Eliezer's recent kidding not kidding death with dignity post suggests that our chances of survival are so low that we should just focus on going out with some semblance of dignity (ie. "at least we made an attempt that wasn't truly pathetic).

Or at least that's what it seems to be claiming initially. If you read it to the end it becomes clear that Eliezer is proposing a frame for thinking about how to act in scenarios with a low probability of success[1]. In particular, he seems to be criticizing the tendency of people to say "well we need to assume X because otherwise we would be doomed anyway" as the tendency is to power on multiple assumptions and end up focusing on and over specific-case. In contrast, Eliezer suggests that it is better to position yourself sucks that you would be able to leverage positive moral violations in general as then you aren't just betting on one particular scenario.

I often find that reframing a problem is quite conducive to producing solutions, so I'm asking how we could actually die with more dignity[2].

  1. ^

    I find it fascinating how post-rationalist this is.

  2. ^

    People could just post their thoughts on the original post, but this question serves as a nudge to actually attempt to generate solutions rather than to just grimly reflecting on it.

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The way to die with dignity is to genuinely intend to succeed even as we accept that we will likely fail.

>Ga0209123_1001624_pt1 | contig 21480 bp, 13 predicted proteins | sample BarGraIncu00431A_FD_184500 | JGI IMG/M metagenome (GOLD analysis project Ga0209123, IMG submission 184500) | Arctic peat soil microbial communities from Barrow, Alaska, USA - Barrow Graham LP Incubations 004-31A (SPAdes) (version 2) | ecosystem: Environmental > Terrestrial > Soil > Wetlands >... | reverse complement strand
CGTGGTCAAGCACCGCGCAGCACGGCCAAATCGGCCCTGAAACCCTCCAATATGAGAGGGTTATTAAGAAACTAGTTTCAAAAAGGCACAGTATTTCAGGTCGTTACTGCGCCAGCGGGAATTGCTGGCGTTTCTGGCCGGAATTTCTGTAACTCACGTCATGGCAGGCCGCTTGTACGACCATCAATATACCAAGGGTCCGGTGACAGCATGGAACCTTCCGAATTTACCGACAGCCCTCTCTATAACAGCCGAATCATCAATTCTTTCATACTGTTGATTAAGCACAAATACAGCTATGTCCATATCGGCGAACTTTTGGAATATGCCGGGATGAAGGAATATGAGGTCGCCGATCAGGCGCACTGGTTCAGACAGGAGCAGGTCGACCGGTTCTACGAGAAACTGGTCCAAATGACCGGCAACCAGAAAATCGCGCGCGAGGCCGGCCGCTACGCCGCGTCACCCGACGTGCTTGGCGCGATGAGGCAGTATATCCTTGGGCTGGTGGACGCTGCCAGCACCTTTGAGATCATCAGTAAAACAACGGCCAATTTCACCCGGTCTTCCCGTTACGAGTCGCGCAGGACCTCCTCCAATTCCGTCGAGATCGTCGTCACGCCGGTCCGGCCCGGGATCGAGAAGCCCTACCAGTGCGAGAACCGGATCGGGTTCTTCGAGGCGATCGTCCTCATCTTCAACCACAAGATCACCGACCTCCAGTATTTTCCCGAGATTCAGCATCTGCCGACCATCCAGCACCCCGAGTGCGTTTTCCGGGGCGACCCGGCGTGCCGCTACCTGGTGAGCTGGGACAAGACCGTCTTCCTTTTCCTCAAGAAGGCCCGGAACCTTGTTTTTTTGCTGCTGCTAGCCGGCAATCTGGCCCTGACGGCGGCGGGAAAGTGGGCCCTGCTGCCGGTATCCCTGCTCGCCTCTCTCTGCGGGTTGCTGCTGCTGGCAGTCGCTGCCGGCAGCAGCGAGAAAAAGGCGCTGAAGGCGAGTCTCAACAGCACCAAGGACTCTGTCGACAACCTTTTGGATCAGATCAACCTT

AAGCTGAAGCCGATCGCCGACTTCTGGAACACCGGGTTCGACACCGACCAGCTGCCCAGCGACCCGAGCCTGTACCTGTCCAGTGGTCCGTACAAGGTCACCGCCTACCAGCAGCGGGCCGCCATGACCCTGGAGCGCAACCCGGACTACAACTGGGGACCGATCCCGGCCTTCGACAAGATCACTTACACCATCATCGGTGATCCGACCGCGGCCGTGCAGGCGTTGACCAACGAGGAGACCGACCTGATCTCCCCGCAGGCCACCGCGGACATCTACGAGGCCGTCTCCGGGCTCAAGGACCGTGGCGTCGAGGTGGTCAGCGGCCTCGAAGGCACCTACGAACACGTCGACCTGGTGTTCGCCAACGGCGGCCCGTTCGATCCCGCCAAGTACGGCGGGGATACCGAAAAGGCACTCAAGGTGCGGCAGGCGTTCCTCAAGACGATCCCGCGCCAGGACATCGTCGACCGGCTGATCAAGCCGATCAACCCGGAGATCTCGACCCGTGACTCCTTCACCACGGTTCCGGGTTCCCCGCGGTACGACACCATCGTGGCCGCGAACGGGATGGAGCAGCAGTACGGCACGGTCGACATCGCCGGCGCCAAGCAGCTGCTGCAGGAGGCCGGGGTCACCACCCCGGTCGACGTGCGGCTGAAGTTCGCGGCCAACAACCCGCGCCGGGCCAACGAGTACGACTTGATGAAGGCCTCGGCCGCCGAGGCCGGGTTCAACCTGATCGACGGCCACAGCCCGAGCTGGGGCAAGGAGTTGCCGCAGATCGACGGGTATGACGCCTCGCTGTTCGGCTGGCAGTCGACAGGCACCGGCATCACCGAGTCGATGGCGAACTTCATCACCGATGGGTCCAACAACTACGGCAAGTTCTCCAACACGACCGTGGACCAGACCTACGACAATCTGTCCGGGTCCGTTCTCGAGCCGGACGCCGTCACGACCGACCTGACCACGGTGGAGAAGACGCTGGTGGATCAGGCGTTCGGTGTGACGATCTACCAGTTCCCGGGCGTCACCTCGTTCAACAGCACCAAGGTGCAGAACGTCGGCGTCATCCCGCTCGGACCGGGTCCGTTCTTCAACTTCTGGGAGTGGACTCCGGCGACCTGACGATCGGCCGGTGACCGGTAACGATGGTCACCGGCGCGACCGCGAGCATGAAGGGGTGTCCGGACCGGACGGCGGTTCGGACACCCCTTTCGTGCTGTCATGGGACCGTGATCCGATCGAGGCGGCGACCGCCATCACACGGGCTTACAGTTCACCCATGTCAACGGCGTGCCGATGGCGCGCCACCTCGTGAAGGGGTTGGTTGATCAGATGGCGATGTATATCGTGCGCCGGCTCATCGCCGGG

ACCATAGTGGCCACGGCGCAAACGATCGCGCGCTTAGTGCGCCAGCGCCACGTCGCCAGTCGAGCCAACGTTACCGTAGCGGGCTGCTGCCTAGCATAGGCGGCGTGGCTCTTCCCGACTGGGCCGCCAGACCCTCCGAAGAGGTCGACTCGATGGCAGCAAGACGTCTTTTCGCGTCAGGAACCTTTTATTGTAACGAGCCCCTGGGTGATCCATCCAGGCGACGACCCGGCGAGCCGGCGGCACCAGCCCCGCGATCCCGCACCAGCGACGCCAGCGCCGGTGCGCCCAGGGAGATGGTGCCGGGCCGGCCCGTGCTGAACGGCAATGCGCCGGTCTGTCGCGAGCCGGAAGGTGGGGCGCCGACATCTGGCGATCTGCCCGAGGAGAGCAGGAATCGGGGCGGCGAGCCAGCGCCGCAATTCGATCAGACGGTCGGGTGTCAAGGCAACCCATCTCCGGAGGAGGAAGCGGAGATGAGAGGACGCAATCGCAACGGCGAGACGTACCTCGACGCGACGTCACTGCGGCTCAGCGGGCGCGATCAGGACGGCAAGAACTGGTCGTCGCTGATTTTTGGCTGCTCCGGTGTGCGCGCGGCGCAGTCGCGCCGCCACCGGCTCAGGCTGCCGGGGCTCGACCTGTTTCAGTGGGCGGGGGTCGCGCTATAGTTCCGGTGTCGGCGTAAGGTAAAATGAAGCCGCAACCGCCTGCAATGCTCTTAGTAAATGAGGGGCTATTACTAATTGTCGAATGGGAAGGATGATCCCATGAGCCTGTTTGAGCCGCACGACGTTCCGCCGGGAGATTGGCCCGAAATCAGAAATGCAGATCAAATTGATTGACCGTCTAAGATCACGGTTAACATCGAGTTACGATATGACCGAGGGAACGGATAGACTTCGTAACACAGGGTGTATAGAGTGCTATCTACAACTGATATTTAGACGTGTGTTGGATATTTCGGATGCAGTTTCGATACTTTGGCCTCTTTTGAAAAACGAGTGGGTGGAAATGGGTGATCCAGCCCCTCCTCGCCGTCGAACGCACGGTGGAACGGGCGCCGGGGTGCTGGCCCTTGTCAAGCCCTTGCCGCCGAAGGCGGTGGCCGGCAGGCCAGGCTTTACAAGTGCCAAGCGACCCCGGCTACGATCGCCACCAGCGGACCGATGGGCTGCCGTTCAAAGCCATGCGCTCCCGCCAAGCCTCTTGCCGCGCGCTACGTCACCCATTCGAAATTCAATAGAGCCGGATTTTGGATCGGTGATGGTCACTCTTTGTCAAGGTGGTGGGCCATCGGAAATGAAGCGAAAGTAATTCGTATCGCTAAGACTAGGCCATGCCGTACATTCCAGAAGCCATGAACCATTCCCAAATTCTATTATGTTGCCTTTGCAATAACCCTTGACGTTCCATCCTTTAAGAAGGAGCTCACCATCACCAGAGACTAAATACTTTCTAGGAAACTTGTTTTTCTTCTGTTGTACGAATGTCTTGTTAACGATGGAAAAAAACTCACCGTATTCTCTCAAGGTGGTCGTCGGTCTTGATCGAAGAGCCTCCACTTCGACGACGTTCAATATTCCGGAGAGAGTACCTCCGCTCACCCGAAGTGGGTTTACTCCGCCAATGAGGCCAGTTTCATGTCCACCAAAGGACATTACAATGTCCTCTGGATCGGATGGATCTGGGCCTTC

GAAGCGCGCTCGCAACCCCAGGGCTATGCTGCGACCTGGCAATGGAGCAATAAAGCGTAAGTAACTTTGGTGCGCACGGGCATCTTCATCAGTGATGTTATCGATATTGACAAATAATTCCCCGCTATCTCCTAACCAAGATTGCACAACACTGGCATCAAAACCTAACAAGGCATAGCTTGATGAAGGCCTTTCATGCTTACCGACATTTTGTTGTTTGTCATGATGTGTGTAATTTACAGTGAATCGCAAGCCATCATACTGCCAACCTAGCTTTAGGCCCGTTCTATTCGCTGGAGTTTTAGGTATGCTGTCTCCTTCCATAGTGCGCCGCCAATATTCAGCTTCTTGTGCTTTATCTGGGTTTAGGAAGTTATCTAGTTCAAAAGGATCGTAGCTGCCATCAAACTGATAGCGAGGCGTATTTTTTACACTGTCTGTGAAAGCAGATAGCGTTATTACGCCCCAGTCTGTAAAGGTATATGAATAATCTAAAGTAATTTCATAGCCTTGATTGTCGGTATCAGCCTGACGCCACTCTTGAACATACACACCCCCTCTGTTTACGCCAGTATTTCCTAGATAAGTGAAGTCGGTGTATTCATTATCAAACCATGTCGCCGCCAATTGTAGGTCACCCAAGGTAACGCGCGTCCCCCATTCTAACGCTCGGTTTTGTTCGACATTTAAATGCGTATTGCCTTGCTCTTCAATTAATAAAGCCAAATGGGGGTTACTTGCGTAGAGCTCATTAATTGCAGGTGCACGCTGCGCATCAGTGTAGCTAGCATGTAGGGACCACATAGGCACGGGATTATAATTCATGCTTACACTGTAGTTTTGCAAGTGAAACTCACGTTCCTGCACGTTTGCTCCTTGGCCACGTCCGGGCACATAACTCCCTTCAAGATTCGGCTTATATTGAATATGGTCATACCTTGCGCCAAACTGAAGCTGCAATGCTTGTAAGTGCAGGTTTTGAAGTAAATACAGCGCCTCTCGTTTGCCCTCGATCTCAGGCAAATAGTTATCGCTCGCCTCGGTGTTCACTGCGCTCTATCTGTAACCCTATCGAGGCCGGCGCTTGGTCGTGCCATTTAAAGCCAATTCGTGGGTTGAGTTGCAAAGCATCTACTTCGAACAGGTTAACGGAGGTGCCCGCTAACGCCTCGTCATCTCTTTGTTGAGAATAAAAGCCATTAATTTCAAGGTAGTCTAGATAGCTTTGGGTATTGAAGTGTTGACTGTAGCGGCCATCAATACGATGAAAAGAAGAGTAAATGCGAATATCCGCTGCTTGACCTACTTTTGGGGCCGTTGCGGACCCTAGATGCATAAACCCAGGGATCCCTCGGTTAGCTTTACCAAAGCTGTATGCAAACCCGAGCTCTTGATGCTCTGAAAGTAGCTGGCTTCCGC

Research how to transfer knowledge from trained ML systems to humans.  

An example:   It was a great achievement when AlphaGo and later systems defeated human go masters.  It would be an even greater achievement for the best computer go systems to lose to human go masters - because that would mean that the knowledge these systems had learned from enormous amounts of self-play had been successfully transferred to humans.

Another example:  Machine learning systems that interpret medical X-ray images or perform other diagnostic functions may become better than human doctors at this (or even if not better overall, better in some respects).  Transferring their knowledge to human doctors would produce superior results, because the human doctor could integrate this knowledge with other knowledge that may not available to the computer system (such as the patient's demeanor).

From the x-risk standpoint, it seems quite plausible that a better ability to transfer knowledge would both allow humans to more successfully "keep up" with the AIs, and to better understand how they may be going wrong.

This line of research has numerous practical applications, and hence may be feasible to promote, especially with a bit of "subsidy" from those concerned about x-risks.  (Without a subsidy, it's possible that just enhancing the capability of ML systems would seem like the higher-return investment.)

This somewhat happenned in chess : today's top players are much stronger than twenty years ago, mainly thanks to new understanding brought by the computers. Carlsen or Caruana would probably beat Deep Blue handily.